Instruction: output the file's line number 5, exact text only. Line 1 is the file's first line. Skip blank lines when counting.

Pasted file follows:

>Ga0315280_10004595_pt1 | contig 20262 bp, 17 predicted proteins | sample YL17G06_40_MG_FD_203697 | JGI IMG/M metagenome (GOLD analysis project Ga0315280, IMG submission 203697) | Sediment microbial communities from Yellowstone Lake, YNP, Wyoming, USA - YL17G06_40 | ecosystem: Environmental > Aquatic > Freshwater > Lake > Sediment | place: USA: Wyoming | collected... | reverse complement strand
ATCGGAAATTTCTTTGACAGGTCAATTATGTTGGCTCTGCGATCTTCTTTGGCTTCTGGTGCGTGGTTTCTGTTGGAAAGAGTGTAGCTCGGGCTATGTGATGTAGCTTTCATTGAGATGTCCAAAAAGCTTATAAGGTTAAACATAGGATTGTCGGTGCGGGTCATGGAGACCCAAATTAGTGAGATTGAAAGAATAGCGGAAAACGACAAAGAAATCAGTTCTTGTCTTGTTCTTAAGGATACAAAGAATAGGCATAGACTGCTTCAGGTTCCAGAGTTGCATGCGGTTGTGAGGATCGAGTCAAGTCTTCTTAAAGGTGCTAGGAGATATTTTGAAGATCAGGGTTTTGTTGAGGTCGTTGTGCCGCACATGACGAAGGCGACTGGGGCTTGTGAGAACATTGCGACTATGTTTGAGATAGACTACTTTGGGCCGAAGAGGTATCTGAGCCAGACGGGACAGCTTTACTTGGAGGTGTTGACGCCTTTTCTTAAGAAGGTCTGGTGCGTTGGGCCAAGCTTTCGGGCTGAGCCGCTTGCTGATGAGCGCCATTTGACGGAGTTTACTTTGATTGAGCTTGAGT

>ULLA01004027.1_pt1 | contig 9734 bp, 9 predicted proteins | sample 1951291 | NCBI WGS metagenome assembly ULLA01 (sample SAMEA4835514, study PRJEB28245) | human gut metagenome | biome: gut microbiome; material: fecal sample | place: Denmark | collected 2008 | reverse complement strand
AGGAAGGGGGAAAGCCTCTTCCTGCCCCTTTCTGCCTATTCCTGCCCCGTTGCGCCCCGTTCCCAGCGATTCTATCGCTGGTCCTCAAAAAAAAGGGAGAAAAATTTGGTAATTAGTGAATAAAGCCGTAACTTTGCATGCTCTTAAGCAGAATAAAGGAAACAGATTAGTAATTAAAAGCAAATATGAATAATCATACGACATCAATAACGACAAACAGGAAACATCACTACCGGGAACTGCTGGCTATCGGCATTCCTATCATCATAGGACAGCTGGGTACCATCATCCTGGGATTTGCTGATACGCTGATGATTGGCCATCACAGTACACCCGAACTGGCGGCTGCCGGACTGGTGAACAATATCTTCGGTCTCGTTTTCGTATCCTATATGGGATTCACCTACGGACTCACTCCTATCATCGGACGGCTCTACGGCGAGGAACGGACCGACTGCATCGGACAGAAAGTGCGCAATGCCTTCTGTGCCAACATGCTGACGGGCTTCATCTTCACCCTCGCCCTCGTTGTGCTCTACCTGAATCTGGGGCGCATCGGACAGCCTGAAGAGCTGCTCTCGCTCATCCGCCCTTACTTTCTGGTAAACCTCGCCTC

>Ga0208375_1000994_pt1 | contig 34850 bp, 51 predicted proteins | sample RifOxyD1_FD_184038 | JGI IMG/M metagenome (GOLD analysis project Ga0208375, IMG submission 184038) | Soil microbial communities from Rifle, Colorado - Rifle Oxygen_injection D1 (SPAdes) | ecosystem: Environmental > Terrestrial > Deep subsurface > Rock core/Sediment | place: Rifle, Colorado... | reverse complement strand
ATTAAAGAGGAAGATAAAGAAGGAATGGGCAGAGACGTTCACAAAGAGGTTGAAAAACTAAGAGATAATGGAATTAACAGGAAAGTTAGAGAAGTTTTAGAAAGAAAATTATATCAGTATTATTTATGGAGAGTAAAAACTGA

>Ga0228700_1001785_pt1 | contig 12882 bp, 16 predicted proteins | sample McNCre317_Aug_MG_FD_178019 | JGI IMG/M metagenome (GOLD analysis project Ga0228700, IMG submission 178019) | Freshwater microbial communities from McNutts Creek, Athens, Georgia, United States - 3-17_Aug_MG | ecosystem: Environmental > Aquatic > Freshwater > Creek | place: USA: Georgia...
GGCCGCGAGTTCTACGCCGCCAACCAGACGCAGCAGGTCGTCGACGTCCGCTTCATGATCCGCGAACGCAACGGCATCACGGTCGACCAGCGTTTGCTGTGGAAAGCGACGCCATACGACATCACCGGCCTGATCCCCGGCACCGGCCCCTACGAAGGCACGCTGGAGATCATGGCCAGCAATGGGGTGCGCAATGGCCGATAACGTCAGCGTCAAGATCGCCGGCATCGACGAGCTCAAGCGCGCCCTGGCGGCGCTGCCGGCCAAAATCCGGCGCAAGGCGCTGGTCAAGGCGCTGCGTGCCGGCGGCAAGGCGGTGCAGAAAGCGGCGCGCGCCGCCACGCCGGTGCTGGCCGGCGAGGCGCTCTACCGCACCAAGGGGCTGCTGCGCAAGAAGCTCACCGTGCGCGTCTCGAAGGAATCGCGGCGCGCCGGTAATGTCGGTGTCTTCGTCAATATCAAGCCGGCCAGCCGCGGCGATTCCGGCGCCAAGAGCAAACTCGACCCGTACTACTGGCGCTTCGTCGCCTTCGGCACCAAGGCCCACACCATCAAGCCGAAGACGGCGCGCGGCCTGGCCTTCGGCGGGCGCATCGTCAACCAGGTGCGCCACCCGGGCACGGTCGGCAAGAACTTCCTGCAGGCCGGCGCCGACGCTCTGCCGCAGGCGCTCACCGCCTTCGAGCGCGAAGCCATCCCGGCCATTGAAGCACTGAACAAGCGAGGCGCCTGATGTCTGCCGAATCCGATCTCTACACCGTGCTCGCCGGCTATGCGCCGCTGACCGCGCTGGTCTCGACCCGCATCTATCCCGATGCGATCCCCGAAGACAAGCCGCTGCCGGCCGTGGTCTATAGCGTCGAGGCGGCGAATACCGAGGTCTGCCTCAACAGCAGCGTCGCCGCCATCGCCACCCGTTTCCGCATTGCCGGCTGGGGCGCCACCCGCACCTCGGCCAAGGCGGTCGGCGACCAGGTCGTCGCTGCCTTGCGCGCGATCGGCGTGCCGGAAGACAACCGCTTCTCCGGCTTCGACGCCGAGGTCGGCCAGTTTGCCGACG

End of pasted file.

>Ga0208375_1000994_pt1 | contig 34850 bp, 51 predicted proteins | sample RifOxyD1_FD_184038 | JGI IMG/M metagenome (GOLD analysis project Ga0208375, IMG submission 184038) | Soil microbial communities from Rifle, Colorado - Rifle Oxygen_injection D1 (SPAdes) | ecosystem: Environmental > Terrestrial > Deep subsurface > Rock core/Sediment | place: Rifle, Colorado... | reverse complement strand